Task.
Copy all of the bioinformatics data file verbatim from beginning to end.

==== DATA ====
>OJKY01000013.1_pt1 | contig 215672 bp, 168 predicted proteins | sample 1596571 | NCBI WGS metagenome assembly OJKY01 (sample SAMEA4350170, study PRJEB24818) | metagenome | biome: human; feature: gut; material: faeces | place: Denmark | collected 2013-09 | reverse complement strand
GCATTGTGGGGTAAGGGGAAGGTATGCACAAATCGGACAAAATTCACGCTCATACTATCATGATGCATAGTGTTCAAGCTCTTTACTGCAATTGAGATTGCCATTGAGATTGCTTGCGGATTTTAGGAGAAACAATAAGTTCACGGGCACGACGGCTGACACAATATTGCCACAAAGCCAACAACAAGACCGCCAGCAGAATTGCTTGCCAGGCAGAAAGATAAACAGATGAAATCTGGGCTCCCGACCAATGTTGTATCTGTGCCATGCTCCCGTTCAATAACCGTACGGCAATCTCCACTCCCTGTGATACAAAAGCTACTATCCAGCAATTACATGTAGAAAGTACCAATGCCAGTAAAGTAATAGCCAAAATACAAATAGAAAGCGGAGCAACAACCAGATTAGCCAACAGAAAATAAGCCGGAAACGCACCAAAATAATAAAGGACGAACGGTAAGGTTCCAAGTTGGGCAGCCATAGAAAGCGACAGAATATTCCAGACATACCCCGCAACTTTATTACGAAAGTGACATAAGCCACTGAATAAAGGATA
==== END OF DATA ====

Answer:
>OJKY01000013.1_pt1 | contig 215672 bp, 168 predicted proteins | sample 1596571 | NCBI WGS metagenome assembly OJKY01 (sample SAMEA4350170, study PRJEB24818) | metagenome | biome: human; feature: gut; material: faeces | place: Denmark | collected 2013-09 | reverse complement strand
GCATTGTGGGGTAAGGGGAAGGTATGCACAAATCGGACAAAATTCACGCTCATACTATCATGATGCATAGTGTTCAAGCTCTTTACTGCAATTGAGATTGCCATTGAGATTGCTTGCGGATTTTAGGAGAAACAATAAGTTCACGGGCACGACGGCTGACACAATATTGCCACAAAGCCAACAACAAGACCGCCAGCAGAATTGCTTGCCAGGCAGAAAGATAAACAGATGAAATCTGGGCTCCCGACCAATGTTGTATCTGTGCCATGCTCCCGTTCAATAACCGTACGGCAATCTCCACTCCCTGTGATACAAAAGCTACTATCCAGCAATTACATGTAGAAAGTACCAATGCCAGTAAAGTAATAGCCAAAATACAAATAGAAAGCGGAGCAACAACCAGATTAGCCAACAGAAAATAAGCCGGAAACGCACCAAAATAATAAAGGACGAACGGTAAGGTTCCAAGTTGGGCAGCCATAGAAAGCGACAGAATATTCCAGACATACCCCGCAACTTTATTACGAAAGTGACATAAGCCACTGAATAAAGGATA